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Athens News Agency: News in English, 96-11-20

Athens News Agency: News in English Directory - Previous Article - Next Article

From: The Athens News Agency at <>


ATHENS, Greece, 20/11/1996 (ANA)


  • Greece aims for rapprochement, understanding with Turkey
  • Justice minister to decide on extradition of German woman
  • Cabinet approves 1997 budget, Papantoniou spells out details
  • Writers conference scheduled for Athens
  • Greece-Italy electrical connection being delayed by environmental concerns


    Greece aims for rapprochement, understanding with Turkey

    The policy of the Greek government is aimed at rapprochement and understanding between Greece and Turkey, government spokesman Dimitris Reppas said today commenting on statements by Turkish Foreign Minister Tansu Ciller.

    ''In order for there to be a possibility for rapprochement and understanding, all sides must display the same spirit of good intentions and take the appropriate steps. However, not only is Turkey not taking the appropriate steps, its entire behaviour leads to the conclusion that it is seeking to exacerbate its relations with Greece,'' Reppas said.

    Reppas was commenting on statements by Ciller on the margins of a Western European Union (WEU) meeting yesterday in Ostend, Belgium as well as to the English-language ''Turkish Daily News''.

    Ciller was quoted as stating that Ankara's basic objection to a Council of Ministers call in July for respect for human rights, adherence to international agreements and resolution of Greek-Turkish differences stemmed from her country's refusal to accept a linkage of Turkish-EU relations and bilateral problems it has with Athens.

    In addition, Ciller is reported as having warned that Ankara would block the use of NATO equipment by the WEU because of Greek objections to allowing Turkey a greater say in the defence group's planning.

    Although a full member of NATO, Turkey is only an associate member of the WEU and as such, could block the use of Alliance equipment by the union.

    ''On the one hand Ms. Ciller is criticising the European Union for taking into consideration Greek-Turkish relations in shaping its relations with Turkey, and on the other, she is threatening to veto NATO decision-taking precisely because of the prevailing Greek-Turkish relations,'' Reppas said.

    Stressing that Greece's policy would remain unchanged, Reppas said that if Turkey wanted rapprochement it should either stop raising disputes related to Greece's sovereign rights concerning the Aegean islets of Imia or have recourse to the International Court at the Hague.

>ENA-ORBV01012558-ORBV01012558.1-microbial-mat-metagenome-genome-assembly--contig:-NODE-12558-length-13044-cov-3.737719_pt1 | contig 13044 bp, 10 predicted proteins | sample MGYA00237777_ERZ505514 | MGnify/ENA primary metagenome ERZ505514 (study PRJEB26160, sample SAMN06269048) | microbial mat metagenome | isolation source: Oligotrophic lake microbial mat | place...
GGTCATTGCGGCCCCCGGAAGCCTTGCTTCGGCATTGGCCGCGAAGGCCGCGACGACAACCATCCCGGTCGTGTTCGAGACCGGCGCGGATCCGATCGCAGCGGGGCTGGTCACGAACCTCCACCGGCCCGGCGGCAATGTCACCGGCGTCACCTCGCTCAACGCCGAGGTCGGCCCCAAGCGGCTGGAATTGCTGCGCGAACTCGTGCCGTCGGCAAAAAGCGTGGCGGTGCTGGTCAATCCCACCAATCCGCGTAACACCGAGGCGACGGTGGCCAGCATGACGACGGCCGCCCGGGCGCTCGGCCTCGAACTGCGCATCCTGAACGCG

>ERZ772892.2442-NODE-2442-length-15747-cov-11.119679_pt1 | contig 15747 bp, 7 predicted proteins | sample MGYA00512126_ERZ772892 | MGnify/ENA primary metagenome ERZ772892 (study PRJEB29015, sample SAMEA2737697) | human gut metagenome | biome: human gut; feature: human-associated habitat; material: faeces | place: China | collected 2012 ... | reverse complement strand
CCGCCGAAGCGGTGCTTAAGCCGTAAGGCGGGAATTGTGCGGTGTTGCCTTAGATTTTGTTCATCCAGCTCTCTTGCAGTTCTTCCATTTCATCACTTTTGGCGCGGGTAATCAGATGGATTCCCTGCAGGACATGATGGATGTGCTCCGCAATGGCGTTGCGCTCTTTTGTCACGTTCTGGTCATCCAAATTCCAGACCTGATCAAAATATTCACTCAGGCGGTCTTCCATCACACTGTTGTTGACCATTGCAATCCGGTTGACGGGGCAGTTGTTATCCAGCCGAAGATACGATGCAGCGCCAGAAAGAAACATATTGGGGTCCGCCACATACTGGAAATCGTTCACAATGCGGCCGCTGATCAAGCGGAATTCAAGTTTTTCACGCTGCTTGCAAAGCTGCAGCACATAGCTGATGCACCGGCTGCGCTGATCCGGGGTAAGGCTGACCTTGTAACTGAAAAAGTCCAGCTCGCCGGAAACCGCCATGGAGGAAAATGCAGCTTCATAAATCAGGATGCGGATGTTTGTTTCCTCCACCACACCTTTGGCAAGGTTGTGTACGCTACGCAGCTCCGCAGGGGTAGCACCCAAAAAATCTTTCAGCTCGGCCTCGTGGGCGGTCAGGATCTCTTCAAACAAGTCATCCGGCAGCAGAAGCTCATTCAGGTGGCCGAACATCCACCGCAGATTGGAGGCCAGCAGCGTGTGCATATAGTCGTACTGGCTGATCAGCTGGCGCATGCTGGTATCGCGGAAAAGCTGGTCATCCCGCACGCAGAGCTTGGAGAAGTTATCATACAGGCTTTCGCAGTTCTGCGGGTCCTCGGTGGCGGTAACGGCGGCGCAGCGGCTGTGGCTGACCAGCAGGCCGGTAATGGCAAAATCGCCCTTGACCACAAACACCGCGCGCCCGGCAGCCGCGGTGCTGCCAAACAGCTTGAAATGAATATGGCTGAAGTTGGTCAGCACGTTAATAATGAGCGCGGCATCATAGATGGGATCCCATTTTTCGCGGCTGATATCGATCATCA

The spokesman reiterated quite categorically that Greece would not respond ''in the event that Turkey tries to put forward for discussion a list of issues which merely constitute unilateral claims''.

    Reppas said there were only two issues which Greece could discuss with Turkey.

    ''The first is the Imia islets, regarding which Turkey should either stop disputing (Greek sovereignty) or have recourse to the Hague, and the second is the issue of the Aegean continental shelf,'' he said.

    Greece, the spokesman continued, seeks a climate of stability, security and peace in the region. He called on all parties ''which are interested in the same thing'' to exert ''the appropriate'' pressure on Turkey, underlining that Ankara did not have a problem with Greece but with international law and order.

    On Ciller's threat to block NATO decision-making, Reppas said that ''this is the problem of the Alliance which realizes that Ankara is issuing threats, which is why it must give a fitting reply so that (Turkey) understands that a NATO member state has not only rights but obligations also''.

    Asked whether the Imia and Aegean continental shelf issues could be examined by the International Court as a ''package'', Reppas did not rule out the possibility.

    ''If such a proposal is put forward, we shall treat it accordingly,'' he added.

    Meanwhile, replying to reporters' questions on statements by Ciller that Greece and Turkey should enter into a general dialogue on all issues, National Defence Minister Akis Tsohatzopoulos invoked the Treaty of Lausanne.

    ''There has been a very clear institutional framework for decades now -- the Treaty of Lausanne -- the consistent implementation of which solves many of what Turkey views as problems in the Aegean and this must be understood by all,'' Tsohatzopoulos said.

    The minister clarified that ''at the present time there is no issue of negotiations about the Aegean''.

    ''If there are concrete proposals, they must be put forward in a responsible way, via a specific procedure,'' he added.

    Explaining what had happened in Ostend, Tsohatzopoulos said Turkey had tried to get the meeting to accept that Ankara could participate, together with the WEU full members and moreover on an equal basis, in decision- taking on initiatives which may be taken by the defence group concerning the despatch of troops and humanitarian missions.

    ''Greece made it quite clear that it was in favour of broader cooperation between all WEU members, including associate members and countries with observer status, since this would ensure the effectiveness of missions,'' Tsohatzopoulos said.

    ''However, there can be no change to the institutional framework of the WEU, which must safeguard the credibility of its institutional bodies. These bodies are the only ones competent to take decisions and therefore, the WEU Council is the body which must, in the future also, take the political decisions and have the political responsibility for any operations which are carried out, whether such operations are with the participation of associate members and observers or not,'' he added.

    Asked to comment on the reported threat by Ankara to block NATO decisions concerning the WEU, Tsohatzopoulos replied that ''this was not made known during the (WEU) meeting. It is an issue which concerns Turkey. It does not concern us and we are not worried.''

    Justice minister to decide on extradition of German woman

    Justice Minister Evangelos Yannopoulos will make a final decision soon on the extradition of a German woman wanted in her country for her alleged involvement in a disco bombing ten years ago, informed sources said today.

    The extradition of Andrea Hausler to Germany was approved yesterday by a three-member appeals court in Thessaloniki. Yannopoulos however has to sign the extradition order before it can be carried out.

    Hausler, who was arrested while on holiday in Chalkidiki last month, is wanted by German police in connection with the 1986 bombing of the La Belle disco in West Berlin, a regular haunt of off-duty US servicemen, in which three people died and 255 were injured.